From Afghanistan to Iraq in Media Maps: Journalistic Construction of Geographic Knowledge

Robert R. Churchill, E. Hope Stege

http://dx.doi.org/10.14714/CP54.346

Abstract


The last two decades have seen a marked rise in the number of maps in the popular media, yet academic interest in journalistic cartography remains low, though the bulk of the public relies on the media for its geographic knowledge. Because they invoke a sense of belonging, identity, and allegiance, the number of media maps, like flags and other patriotic icons, increases during conflict. From the U.S. invasion of Afghanistan until the proclamation of victory in Iraq almost two years later, three major American news magazines published nearly 200 related maps. Early maps of Afghanistan affirmed U.S. military prowess and promised quick retribution, but with the failure of this promise, pointed to obstacles from terrain to climate. As interest in Afghanistan cooled and rhetoric over Iraq heated up, cartographic attention shifted accordingly. Initial maps of Iraq were provocative, focusing especially on the state’s supposed possession of weapons of mass destruction. Maps again depicted American military might, and as the invasion progressed seemingly unimpeded, Baghdad came into cartographic focus. In these compositions the melding of artwork, remotely sensed images, and photography lends even greater veracity to the maps themselves, which not only convey but also construct both political and geographic knowledge.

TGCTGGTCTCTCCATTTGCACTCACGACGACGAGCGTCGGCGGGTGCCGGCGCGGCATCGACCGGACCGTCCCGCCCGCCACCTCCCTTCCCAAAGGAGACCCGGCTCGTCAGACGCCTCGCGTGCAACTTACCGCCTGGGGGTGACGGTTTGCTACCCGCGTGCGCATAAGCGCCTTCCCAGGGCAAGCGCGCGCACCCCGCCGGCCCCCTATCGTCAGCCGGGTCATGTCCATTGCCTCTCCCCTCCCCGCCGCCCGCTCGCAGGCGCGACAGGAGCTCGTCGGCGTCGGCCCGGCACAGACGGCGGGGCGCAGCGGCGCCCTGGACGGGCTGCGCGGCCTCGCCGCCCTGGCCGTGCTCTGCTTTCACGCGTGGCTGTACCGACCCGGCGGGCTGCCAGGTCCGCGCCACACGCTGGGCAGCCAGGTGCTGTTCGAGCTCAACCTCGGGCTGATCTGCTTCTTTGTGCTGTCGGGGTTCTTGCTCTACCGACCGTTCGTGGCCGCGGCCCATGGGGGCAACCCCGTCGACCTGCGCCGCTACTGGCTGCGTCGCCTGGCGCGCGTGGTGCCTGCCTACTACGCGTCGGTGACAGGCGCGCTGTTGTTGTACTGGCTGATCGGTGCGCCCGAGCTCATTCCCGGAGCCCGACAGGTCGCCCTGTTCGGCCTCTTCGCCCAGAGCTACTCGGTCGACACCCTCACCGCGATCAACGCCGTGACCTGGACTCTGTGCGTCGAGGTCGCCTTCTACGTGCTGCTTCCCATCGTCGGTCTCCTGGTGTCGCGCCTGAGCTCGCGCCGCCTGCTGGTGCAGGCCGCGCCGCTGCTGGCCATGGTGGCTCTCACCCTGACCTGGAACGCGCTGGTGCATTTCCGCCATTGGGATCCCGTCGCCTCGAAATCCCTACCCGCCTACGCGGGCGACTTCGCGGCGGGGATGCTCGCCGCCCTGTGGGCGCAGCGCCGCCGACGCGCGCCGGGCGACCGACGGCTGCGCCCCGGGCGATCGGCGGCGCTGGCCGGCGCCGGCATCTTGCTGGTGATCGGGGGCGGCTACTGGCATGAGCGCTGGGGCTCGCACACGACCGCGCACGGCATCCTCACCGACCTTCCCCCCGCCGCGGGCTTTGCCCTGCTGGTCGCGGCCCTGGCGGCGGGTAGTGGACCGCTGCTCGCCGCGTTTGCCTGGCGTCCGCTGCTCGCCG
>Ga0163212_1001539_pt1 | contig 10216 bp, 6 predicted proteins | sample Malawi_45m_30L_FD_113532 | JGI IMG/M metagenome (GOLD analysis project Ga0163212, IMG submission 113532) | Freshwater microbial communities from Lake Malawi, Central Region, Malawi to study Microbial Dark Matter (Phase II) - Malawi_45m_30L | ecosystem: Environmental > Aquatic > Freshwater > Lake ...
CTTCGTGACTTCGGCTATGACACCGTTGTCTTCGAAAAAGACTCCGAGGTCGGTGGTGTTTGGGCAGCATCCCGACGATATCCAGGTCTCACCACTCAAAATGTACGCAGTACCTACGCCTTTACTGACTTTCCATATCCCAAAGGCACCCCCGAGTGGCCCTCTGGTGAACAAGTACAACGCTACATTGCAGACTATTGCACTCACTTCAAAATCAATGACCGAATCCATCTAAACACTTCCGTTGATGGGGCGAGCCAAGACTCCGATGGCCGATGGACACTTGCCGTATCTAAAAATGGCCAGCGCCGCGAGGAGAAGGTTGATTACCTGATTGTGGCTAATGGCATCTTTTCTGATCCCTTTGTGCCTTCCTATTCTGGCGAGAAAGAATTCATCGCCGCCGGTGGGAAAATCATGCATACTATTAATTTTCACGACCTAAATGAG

Keywords


media maps; journalistic cartography; political cartography; war on terrorism

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